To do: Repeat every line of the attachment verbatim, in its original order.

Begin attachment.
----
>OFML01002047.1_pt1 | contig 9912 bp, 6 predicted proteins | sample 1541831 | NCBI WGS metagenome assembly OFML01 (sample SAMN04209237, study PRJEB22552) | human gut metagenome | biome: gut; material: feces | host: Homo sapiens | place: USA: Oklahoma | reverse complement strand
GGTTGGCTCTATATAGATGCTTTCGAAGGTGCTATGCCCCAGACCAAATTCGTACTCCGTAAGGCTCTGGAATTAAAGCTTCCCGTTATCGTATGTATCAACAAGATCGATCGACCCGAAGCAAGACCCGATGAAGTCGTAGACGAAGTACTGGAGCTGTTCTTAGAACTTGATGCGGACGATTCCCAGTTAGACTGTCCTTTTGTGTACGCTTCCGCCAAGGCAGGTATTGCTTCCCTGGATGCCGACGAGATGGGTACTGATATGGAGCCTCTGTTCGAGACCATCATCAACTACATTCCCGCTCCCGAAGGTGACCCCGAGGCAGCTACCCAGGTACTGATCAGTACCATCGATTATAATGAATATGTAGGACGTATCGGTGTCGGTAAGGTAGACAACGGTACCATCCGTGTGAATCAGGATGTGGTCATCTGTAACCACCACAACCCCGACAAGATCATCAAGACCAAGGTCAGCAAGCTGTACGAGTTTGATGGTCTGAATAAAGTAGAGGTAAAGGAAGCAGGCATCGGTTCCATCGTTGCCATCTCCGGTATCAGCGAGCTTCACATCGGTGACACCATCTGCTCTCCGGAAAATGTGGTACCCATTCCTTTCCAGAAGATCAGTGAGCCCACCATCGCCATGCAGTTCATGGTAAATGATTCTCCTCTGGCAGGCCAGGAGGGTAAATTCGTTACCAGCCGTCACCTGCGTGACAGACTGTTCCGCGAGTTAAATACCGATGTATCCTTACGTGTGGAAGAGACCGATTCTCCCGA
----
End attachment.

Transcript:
>OFML01002047.1_pt1 | contig 9912 bp, 6 predicted proteins | sample 1541831 | NCBI WGS metagenome assembly OFML01 (sample SAMN04209237, study PRJEB22552) | human gut metagenome | biome: gut; material: feces | host: Homo sapiens | place: USA: Oklahoma | reverse complement strand
GGTTGGCTCTATATAGATGCTTTCGAAGGTGCTATGCCCCAGACCAAATTCGTACTCCGTAAGGCTCTGGAATTAAAGCTTCCCGTTATCGTATGTATCAACAAGATCGATCGACCCGAAGCAAGACCCGATGAAGTCGTAGACGAAGTACTGGAGCTGTTCTTAGAACTTGATGCGGACGATTCCCAGTTAGACTGTCCTTTTGTGTACGCTTCCGCCAAGGCAGGTATTGCTTCCCTGGATGCCGACGAGATGGGTACTGATATGGAGCCTCTGTTCGAGACCATCATCAACTACATTCCCGCTCCCGAAGGTGACCCCGAGGCAGCTACCCAGGTACTGATCAGTACCATCGATTATAATGAATATGTAGGACGTATCGGTGTCGGTAAGGTAGACAACGGTACCATCCGTGTGAATCAGGATGTGGTCATCTGTAACCACCACAACCCCGACAAGATCATCAAGACCAAGGTCAGCAAGCTGTACGAGTTTGATGGTCTGAATAAAGTAGAGGTAAAGGAAGCAGGCATCGGTTCCATCGTTGCCATCTCCGGTATCAGCGAGCTTCACATCGGTGACACCATCTGCTCTCCGGAAAATGTGGTACCCATTCCTTTCCAGAAGATCAGTGAGCCCACCATCGCCATGCAGTTCATGGTAAATGATTCTCCTCTGGCAGGCCAGGAGGGTAAATTCGTTACCAGCCGTCACCTGCGTGACAGACTGTTCCGCGAGTTAAATACCGATGTATCCTTACGTGTGGAAGAGACCGATTCTCCCGA